ELCA 'Draft Social Statement on Human Sexuality' Now Available

3/13/2008 12:00:00 AM

     CHICAGO (ELCA) -- The Task Force for the Evangelical
Lutheran Church in America (ELCA) Studies on Sexuality
released the "Draft Social Statement on Human Sexuality"
March 13 for study and response across the 4.8 million-member
ELCA.  Responses to the draft social statement are due to
the task force Nov. 1, 2008.
     Social statements are teaching documents that assist
Lutherans in forming judgments on social issues.  They
provide theological and ethical framework for discussion,
discernment and decision-making, set policy for the church,
and guide the church's advocacy and work in church and
society.  Social statements are adopted by a two-thirds
vote at ELCA churchwide assemblies.  Held every other year,
the churchwide assembly is the ELCA's highest legislative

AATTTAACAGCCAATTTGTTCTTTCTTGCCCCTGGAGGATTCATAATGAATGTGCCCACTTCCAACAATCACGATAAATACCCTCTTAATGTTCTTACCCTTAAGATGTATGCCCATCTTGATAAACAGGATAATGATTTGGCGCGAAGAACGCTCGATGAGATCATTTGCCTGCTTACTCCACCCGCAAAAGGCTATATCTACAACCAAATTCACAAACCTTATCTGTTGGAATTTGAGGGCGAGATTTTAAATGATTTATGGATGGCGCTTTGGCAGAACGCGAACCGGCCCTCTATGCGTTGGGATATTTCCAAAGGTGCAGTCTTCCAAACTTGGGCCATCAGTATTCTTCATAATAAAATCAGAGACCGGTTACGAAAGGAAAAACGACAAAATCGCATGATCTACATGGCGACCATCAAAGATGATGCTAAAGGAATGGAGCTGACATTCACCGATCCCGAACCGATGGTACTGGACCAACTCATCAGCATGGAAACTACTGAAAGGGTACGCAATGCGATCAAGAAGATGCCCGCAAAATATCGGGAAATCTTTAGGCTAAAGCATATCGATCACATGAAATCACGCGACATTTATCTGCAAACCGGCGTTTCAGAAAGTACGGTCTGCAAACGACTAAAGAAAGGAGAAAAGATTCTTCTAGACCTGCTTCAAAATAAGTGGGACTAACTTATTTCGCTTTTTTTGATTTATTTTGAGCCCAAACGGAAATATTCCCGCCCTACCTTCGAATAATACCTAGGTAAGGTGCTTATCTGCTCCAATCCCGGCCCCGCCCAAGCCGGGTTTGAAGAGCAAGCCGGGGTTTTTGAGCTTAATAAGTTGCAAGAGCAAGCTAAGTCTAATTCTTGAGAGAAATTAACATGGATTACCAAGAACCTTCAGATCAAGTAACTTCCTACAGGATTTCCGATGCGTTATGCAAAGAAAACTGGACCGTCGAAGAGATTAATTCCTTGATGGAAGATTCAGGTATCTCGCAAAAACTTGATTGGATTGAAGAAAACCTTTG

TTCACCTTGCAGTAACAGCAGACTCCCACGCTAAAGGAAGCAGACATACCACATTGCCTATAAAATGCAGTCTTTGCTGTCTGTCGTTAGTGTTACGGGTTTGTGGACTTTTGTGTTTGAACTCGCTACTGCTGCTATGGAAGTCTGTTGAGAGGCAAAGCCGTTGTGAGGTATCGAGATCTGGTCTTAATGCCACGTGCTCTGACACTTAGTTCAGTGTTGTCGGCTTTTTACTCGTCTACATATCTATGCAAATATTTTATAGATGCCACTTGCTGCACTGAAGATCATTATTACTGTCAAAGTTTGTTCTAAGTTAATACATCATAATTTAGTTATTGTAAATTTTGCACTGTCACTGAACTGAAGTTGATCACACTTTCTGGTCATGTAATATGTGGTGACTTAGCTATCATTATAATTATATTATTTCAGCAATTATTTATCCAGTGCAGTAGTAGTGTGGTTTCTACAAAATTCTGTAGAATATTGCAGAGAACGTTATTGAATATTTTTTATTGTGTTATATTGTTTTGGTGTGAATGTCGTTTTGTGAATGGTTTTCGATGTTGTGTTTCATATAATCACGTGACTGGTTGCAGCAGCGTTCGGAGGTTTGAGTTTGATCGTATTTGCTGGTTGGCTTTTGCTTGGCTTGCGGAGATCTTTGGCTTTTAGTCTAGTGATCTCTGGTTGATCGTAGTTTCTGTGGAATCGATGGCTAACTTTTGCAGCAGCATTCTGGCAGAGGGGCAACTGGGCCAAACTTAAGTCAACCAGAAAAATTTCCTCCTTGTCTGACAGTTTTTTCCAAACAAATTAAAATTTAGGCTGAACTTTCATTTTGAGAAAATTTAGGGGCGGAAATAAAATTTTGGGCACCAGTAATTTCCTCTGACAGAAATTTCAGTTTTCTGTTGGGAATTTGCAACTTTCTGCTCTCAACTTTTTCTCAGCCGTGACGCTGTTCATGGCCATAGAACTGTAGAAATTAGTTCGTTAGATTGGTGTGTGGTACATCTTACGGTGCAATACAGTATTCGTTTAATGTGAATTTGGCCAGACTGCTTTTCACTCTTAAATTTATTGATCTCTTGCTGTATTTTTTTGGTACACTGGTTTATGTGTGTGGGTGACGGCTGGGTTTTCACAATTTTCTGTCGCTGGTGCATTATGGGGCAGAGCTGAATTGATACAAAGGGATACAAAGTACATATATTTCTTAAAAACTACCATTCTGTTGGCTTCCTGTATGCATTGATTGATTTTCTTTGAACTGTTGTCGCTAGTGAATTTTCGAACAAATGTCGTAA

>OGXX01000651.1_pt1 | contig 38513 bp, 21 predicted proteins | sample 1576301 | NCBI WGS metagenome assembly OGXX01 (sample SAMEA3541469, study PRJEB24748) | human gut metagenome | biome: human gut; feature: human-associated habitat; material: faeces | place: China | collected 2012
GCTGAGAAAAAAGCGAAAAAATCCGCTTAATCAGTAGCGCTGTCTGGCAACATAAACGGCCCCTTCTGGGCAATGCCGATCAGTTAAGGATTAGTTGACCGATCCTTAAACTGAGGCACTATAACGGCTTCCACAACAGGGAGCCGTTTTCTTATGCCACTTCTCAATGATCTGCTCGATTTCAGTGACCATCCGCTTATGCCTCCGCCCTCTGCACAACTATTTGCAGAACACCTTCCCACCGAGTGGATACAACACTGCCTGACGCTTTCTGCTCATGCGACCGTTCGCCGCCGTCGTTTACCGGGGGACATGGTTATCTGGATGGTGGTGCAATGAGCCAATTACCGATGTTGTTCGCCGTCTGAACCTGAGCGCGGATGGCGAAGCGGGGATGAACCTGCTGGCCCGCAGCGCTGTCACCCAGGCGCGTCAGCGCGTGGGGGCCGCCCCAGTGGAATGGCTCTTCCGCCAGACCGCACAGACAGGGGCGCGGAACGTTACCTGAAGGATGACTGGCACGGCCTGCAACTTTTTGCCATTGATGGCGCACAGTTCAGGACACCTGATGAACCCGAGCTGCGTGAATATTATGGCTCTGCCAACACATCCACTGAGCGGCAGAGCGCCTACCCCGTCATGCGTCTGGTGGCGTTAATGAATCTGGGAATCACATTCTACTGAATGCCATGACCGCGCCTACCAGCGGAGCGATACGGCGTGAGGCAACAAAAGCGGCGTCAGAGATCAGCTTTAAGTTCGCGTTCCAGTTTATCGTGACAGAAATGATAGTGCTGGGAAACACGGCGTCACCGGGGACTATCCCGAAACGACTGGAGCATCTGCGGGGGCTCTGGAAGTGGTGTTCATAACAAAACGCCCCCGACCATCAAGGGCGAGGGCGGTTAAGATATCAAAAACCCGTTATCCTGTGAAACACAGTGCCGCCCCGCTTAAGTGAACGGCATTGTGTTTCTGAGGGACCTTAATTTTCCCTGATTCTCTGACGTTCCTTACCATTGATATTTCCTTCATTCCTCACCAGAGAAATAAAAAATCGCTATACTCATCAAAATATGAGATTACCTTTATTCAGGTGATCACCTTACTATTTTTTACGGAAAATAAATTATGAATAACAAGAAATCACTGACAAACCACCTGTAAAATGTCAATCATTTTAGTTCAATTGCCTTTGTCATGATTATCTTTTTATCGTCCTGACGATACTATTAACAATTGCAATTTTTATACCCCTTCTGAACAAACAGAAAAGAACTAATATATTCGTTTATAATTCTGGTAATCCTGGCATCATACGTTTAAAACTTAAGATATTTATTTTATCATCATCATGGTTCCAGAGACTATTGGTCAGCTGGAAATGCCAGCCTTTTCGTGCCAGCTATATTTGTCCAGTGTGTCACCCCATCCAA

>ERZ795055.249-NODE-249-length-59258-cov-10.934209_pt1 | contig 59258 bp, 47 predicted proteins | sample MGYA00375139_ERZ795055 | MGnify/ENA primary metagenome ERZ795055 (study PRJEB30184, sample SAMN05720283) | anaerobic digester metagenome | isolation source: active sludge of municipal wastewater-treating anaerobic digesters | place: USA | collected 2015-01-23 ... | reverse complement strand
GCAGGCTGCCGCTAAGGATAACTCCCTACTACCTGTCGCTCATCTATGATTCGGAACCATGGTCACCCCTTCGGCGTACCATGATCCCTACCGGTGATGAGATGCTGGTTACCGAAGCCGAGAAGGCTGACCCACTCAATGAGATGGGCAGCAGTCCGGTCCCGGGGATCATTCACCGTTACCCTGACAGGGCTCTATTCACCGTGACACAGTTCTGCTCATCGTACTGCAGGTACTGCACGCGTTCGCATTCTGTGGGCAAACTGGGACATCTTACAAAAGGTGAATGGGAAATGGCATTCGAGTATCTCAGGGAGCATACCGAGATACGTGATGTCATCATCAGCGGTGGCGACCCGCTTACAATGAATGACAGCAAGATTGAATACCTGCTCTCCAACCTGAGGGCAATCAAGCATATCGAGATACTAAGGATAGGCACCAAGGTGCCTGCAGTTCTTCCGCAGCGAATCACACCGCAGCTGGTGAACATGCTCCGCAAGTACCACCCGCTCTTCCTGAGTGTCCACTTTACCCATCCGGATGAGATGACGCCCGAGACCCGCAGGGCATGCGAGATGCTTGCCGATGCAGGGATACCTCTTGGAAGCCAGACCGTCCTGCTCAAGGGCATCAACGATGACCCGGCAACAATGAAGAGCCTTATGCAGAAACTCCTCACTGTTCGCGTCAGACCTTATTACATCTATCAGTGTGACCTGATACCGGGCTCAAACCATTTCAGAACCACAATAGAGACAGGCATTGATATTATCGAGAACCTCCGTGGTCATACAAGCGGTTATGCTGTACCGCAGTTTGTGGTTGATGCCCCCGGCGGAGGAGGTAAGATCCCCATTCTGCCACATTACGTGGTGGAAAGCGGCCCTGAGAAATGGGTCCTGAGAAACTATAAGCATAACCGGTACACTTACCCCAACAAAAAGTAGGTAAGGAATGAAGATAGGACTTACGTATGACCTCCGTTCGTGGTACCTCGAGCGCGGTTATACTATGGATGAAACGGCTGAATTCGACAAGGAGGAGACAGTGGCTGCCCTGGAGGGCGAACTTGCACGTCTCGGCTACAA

authority.  The next assembly is Aug. 17-23, 2009, in
     "We are sexual creatures from the moment of birth
to the time of death.  This draft social statement takes
that seriously and addresses sexuality in relation to the
various situations of our lives.  The common question at
all times is what serves the good of the neighbor, what
creates and sustains trust, and what protects from harm,"
said the Rev. Rebecca S. Larson, executive director, ELCA
Church in Society.
     "It is the hope of the task force that this draft
social statement will invite this church into continued
conversation. This draft forms the best thinking of the
task force to date, although not all members of the task